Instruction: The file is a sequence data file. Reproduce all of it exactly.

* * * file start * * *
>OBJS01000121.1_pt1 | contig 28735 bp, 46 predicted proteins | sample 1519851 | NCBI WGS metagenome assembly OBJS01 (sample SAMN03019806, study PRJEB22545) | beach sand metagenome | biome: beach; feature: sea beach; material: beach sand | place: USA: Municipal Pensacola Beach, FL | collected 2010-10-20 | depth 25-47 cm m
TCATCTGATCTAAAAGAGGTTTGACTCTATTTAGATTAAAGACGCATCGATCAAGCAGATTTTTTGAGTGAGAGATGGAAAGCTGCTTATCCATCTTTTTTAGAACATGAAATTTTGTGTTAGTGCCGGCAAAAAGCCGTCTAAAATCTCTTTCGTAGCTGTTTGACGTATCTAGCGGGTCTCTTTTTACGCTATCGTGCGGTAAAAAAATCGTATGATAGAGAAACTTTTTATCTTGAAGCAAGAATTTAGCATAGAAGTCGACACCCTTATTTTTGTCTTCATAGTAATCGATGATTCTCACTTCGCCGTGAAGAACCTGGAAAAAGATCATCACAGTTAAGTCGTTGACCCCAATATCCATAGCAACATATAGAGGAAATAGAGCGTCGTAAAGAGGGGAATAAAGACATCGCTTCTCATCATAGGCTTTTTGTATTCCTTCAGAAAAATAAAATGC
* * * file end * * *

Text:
>OBJS01000121.1_pt1 | contig 28735 bp, 46 predicted proteins | sample 1519851 | NCBI WGS metagenome assembly OBJS01 (sample SAMN03019806, study PRJEB22545) | beach sand metagenome | biome: beach; feature: sea beach; material: beach sand | place: USA: Municipal Pensacola Beach, FL | collected 2010-10-20 | depth 25-47 cm m
TCATCTGATCTAAAAGAGGTTTGACTCTATTTAGATTAAAGACGCATCGATCAAGCAGATTTTTTGAGTGAGAGATGGAAAGCTGCTTATCCATCTTTTTTAGAACATGAAATTTTGTGTTAGTGCCGGCAAAAAGCCGTCTAAAATCTCTTTCGTAGCTGTTTGACGTATCTAGCGGGTCTCTTTTTACGCTATCGTGCGGTAAAAAAATCGTATGATAGAGAAACTTTTTATCTTGAAGCAAGAATTTAGCATAGAAGTCGACACCCTTATTTTTGTCTTCATAGTAATCGATGATTCTCACTTCGCCGTGAAGAACCTGGAAAAAGATCATCACAGTTAAGTCGTTGACCCCAATATCCATAGCAACATATAGAGGAAATAGAGCGTCGTAAAGAGGGGAATAAAGACATCGCTTCTCATCATAGGCTTTTTGTATTCCTTCAGAAAAATAAAATGC